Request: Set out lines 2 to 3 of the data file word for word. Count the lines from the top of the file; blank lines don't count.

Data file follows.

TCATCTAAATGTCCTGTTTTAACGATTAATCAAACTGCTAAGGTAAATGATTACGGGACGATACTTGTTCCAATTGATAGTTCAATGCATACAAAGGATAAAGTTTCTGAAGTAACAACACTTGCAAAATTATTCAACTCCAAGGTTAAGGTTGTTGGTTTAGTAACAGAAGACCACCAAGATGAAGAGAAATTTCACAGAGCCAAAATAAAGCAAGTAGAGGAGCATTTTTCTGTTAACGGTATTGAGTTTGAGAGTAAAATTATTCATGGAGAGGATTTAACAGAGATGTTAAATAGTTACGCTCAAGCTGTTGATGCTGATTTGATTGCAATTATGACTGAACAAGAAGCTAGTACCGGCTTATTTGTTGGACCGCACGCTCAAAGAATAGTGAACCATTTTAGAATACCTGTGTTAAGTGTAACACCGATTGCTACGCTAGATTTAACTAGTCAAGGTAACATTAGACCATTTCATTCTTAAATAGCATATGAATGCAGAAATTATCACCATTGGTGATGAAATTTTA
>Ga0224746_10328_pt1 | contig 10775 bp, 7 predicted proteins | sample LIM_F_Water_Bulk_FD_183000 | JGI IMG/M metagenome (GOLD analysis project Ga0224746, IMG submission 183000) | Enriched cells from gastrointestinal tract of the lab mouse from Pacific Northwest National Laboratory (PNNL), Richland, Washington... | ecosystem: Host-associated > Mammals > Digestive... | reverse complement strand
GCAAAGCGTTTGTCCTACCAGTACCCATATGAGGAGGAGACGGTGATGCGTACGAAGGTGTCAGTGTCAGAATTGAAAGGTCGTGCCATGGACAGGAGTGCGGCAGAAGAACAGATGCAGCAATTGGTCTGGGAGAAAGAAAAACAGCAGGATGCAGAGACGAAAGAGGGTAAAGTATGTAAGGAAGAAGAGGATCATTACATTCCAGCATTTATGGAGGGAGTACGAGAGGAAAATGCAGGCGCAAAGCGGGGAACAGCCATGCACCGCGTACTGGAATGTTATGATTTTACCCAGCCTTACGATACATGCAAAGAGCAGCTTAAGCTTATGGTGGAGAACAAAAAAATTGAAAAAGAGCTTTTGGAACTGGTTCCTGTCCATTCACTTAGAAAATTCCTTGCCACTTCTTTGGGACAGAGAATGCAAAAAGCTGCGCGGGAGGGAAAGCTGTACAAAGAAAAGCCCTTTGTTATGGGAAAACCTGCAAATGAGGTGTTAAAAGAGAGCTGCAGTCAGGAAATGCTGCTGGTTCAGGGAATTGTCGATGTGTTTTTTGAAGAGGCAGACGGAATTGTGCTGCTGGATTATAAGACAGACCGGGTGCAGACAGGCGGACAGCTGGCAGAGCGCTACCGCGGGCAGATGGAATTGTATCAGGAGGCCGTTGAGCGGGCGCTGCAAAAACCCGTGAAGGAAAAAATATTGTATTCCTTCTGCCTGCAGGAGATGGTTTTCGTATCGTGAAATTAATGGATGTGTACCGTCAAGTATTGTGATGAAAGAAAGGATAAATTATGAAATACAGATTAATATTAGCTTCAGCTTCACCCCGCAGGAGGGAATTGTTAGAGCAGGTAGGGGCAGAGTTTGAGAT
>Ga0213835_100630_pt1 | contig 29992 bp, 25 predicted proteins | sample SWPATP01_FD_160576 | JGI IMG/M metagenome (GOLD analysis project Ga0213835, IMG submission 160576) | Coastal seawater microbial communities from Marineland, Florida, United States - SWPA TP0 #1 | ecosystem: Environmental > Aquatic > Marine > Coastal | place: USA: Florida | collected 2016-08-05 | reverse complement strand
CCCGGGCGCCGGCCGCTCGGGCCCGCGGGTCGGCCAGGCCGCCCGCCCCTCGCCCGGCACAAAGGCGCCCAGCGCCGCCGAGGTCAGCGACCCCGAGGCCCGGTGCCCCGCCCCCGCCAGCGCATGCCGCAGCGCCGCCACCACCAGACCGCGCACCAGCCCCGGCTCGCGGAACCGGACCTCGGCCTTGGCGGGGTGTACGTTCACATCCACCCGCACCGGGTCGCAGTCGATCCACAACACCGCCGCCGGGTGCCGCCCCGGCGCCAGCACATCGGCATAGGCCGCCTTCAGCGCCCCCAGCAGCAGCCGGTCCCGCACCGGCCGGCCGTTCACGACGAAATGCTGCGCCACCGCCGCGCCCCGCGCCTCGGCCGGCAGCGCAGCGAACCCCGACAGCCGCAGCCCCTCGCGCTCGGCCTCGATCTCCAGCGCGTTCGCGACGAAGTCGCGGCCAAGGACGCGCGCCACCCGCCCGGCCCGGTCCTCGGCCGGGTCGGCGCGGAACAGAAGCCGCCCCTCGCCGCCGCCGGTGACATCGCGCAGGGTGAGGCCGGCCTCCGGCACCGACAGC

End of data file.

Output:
>Ga0224746_10328_pt1 | contig 10775 bp, 7 predicted proteins | sample LIM_F_Water_Bulk_FD_183000 | JGI IMG/M metagenome (GOLD analysis project Ga0224746, IMG submission 183000) | Enriched cells from gastrointestinal tract of the lab mouse from Pacific Northwest National Laboratory (PNNL), Richland, Washington... | ecosystem: Host-associated > Mammals > Digestive... | reverse complement strand
GCAAAGCGTTTGTCCTACCAGTACCCATATGAGGAGGAGACGGTGATGCGTACGAAGGTGTCAGTGTCAGAATTGAAAGGTCGTGCCATGGACAGGAGTGCGGCAGAAGAACAGATGCAGCAATTGGTCTGGGAGAAAGAAAAACAGCAGGATGCAGAGACGAAAGAGGGTAAAGTATGTAAGGAAGAAGAGGATCATTACATTCCAGCATTTATGGAGGGAGTACGAGAGGAAAATGCAGGCGCAAAGCGGGGAACAGCCATGCACCGCGTACTGGAATGTTATGATTTTACCCAGCCTTACGATACATGCAAAGAGCAGCTTAAGCTTATGGTGGAGAACAAAAAAATTGAAAAAGAGCTTTTGGAACTGGTTCCTGTCCATTCACTTAGAAAATTCCTTGCCACTTCTTTGGGACAGAGAATGCAAAAAGCTGCGCGGGAGGGAAAGCTGTACAAAGAAAAGCCCTTTGTTATGGGAAAACCTGCAAATGAGGTGTTAAAAGAGAGCTGCAGTCAGGAAATGCTGCTGGTTCAGGGAATTGTCGATGTGTTTTTTGAAGAGGCAGACGGAATTGTGCTGCTGGATTATAAGACAGACCGGGTGCAGACAGGCGGACAGCTGGCAGAGCGCTACCGCGGGCAGATGGAATTGTATCAGGAGGCCGTTGAGCGGGCGCTGCAAAAACCCGTGAAGGAAAAAATATTGTATTCCTTCTGCCTGCAGGAGATGGTTTTCGTATCGTGAAATTAATGGATGTGTACCGTCAAGTATTGTGATGAAAGAAAGGATAAATTATGAAATACAGATTAATATTAGCTTCAGCTTCACCCCGCAGGAGGGAATTGTTAGAGCAGGTAGGGGCAGAGTTTGAGAT